|Scientific Name:||Trioceros incornutus|
|Species Authority:||(Loveridge, 1932)|
Chamaeleo incornutus (Loveridge, 1932)
Chamaeleon incornutus Loveridge, 1932
|Red List Category & Criteria:||Vulnerable B1ab(i,iii) ver 3.1|
|Assessor/s:||Spawls, S. & Carpenter, A.I.|
|Reviewer/s:||Böhm, M., Collen, B. & Ram, M.|
|Contributor/s:||De Silva, R., Milligan, H.T., Wearn, O.R., Wren, S., Zamin, T., Sears, J., Wilson, P., Lewis, S., Lintott, P. & Powney, G.|
Trioceros incornutus has been assessed as Vulnerable due to it having an estimated extent of occurrence of approximately 7,700 km2, with a severely fragmented habitat and the continuing threats of habitat loss and harvesting. Targeted research is needed, in particular on the taxonomic status of the two populations, in order to define clear conservation actions for this species.
|Range Description:||This species is found in southeastern Tanzania, in the Ukinga and Poroto ranges and on Mt. Rungwe. It may also be present in the adjacent Ubena Mountains. It was originally thought to be a Tanzanian endemic, but is now also known from the Nyika Plateau in Malawi (Spawls et al. 2002). Its extent of occurrence, excluding the discontinuity between the Tanzanian and Malawian populations, has been estimated as 7,678 km2.|
Native:Malawi; Tanzania, United Republic of
|Range Map:||Click here to open the map viewer and explore range.|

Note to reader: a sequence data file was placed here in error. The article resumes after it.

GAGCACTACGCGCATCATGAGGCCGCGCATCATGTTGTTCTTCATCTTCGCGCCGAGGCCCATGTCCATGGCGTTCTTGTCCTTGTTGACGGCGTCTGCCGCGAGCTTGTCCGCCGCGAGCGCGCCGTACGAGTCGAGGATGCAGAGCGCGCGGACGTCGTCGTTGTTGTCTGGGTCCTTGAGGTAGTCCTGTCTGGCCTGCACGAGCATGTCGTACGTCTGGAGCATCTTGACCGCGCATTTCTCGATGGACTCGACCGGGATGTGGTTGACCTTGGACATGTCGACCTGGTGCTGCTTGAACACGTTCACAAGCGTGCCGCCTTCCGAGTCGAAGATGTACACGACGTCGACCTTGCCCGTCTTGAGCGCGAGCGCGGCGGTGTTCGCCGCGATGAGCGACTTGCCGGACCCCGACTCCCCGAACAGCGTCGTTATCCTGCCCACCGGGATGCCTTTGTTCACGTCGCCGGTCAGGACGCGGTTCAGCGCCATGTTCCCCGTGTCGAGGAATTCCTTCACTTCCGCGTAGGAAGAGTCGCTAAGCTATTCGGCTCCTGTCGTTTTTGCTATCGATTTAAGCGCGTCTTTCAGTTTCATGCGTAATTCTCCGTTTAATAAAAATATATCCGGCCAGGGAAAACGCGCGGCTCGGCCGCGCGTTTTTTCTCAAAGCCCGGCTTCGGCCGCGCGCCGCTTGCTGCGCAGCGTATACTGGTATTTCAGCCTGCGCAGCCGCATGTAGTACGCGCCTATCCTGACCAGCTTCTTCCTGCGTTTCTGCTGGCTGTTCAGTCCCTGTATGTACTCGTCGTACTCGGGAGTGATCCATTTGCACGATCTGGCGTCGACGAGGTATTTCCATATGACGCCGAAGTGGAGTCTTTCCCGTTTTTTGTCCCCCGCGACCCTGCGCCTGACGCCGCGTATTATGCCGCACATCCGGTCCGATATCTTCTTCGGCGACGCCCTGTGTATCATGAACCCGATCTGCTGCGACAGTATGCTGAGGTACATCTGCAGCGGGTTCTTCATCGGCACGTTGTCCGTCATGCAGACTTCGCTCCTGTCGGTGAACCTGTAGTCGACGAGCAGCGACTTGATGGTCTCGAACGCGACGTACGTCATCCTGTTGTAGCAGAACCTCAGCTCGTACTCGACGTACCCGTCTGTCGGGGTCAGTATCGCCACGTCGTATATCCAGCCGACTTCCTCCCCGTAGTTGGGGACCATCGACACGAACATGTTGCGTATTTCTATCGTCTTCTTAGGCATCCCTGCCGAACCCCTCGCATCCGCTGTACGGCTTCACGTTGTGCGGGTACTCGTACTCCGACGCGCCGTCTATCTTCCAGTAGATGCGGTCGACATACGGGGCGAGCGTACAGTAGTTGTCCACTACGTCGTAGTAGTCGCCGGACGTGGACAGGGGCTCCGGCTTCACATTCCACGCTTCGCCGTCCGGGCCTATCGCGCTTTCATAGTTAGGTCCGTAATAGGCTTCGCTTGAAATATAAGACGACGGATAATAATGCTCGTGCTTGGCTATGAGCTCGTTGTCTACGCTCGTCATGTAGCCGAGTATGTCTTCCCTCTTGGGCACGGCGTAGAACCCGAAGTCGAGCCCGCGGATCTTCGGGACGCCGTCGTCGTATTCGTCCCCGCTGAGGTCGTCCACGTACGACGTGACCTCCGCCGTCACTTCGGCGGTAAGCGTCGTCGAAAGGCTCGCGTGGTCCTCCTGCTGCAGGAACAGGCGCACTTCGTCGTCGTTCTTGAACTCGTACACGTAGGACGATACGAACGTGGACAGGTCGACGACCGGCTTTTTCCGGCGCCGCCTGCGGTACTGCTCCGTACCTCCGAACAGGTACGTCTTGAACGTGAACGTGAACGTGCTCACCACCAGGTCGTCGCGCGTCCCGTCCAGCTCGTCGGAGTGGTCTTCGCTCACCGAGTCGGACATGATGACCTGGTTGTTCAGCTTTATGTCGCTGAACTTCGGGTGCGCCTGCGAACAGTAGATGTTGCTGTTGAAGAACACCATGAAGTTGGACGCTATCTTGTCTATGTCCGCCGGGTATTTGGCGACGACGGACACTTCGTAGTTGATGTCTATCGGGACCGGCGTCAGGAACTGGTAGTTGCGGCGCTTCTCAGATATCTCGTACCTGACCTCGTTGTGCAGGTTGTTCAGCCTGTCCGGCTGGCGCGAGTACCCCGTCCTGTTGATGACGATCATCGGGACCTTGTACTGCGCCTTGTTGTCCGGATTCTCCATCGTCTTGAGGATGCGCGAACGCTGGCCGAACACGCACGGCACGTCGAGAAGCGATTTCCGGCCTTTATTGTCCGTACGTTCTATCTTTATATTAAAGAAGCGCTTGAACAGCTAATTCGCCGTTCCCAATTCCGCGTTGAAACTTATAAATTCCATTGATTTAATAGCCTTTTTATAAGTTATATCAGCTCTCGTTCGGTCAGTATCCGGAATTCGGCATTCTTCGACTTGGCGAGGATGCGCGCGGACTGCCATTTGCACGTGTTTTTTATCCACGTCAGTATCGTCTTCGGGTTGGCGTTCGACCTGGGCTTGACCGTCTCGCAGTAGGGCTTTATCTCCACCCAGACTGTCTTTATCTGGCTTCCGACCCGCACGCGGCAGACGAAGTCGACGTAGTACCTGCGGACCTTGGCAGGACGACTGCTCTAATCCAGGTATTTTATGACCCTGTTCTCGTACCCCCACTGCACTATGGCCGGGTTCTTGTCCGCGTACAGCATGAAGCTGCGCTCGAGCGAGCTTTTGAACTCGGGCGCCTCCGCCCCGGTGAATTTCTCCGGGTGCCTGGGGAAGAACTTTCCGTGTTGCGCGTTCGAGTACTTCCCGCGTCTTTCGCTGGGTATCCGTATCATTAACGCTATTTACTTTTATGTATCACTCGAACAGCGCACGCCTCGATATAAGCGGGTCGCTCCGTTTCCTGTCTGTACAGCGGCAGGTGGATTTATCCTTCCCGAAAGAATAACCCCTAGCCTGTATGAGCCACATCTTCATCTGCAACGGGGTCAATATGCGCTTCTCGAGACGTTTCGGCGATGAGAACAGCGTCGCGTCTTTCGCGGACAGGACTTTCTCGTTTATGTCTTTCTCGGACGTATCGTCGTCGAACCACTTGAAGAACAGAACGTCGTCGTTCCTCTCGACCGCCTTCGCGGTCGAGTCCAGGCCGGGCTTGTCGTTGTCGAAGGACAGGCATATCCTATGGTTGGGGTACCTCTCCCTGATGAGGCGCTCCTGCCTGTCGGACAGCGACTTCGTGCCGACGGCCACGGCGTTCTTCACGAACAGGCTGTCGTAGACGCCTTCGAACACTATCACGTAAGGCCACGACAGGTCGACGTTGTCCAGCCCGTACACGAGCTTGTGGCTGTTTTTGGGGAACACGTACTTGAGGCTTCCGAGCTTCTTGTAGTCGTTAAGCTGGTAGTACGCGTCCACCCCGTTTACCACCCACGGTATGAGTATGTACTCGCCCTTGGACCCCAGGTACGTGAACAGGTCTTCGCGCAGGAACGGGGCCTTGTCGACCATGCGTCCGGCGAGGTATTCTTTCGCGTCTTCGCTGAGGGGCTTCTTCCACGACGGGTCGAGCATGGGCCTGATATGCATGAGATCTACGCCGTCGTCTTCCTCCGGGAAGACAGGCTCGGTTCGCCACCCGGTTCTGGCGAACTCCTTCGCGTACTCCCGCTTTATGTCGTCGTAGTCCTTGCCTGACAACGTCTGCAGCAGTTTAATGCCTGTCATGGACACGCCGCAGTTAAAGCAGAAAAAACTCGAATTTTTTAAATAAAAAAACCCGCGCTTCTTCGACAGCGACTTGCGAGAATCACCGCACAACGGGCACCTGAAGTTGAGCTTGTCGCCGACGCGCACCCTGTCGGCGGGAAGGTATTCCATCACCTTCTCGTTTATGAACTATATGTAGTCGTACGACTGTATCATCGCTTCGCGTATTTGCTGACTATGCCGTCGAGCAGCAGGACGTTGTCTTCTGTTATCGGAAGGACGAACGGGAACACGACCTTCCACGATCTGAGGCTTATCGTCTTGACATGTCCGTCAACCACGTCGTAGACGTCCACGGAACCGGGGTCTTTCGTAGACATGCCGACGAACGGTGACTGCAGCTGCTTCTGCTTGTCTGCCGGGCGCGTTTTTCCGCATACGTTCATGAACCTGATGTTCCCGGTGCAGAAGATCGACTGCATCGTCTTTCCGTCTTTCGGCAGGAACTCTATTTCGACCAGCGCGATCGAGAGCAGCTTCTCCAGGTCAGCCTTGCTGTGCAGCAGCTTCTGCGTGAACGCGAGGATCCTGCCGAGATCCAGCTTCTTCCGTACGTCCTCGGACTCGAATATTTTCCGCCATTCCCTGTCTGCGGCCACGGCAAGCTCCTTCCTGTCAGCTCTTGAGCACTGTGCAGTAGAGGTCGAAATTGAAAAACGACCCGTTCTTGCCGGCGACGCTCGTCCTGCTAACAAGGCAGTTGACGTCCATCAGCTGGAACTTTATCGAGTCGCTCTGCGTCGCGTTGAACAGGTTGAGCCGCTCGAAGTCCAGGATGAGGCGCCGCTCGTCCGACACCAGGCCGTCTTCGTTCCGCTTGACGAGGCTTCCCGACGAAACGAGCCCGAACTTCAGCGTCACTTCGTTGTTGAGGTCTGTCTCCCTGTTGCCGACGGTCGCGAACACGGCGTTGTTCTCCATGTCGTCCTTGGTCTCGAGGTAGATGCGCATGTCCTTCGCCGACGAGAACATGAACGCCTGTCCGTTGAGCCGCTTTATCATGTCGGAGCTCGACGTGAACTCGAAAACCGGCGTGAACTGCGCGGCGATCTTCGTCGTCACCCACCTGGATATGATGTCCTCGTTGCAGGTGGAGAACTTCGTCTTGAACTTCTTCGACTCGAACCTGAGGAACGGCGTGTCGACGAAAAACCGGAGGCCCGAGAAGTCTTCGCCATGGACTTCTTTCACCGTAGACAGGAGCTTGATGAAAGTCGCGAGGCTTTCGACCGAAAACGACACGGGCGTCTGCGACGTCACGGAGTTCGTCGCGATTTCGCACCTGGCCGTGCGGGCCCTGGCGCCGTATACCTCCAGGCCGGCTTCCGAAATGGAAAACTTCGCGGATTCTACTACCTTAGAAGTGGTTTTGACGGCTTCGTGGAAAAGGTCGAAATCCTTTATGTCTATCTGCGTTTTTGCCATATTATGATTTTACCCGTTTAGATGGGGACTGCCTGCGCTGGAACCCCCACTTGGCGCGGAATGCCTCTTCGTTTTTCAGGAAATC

|Population:||There is no population information available for this species.|
|Habitat and Ecology:||
This species is known to live in woodland habitat and plantation forests, on shrubs, small trees and in thicket.
This species gives birth to live young (Spawls et al 2002).
|Major Threat(s):||This species occurs in a region that is threatened by high levels of habitat loss due to agricultural land change and fuel-wood collection. This species is also used in the pet trade, although at relatively low numbers (UNEP-WCMC 2010).|
|Conservation Actions:||This species is listed on CITES Appendix II and can be found within protected areas. There is an urgent need to research the taxonomic status of the two populations in Malawi and Tanzania, as an elevation to species status could change the conservation status of this species. Similarly, more surveys are needed to increase our knowlegde of the distribution and define the true extent of occurrence of this species. Additional research should also focus on the impact of threats on population density.|
|Citation:||Spawls, S. & Carpenter, A.I. 2011. Trioceros incornutus. In: IUCN 2012. IUCN Red List of Threatened Species. Version 2012.2. <www.iucnredlist.org>. Downloaded on 18 June 2013.|
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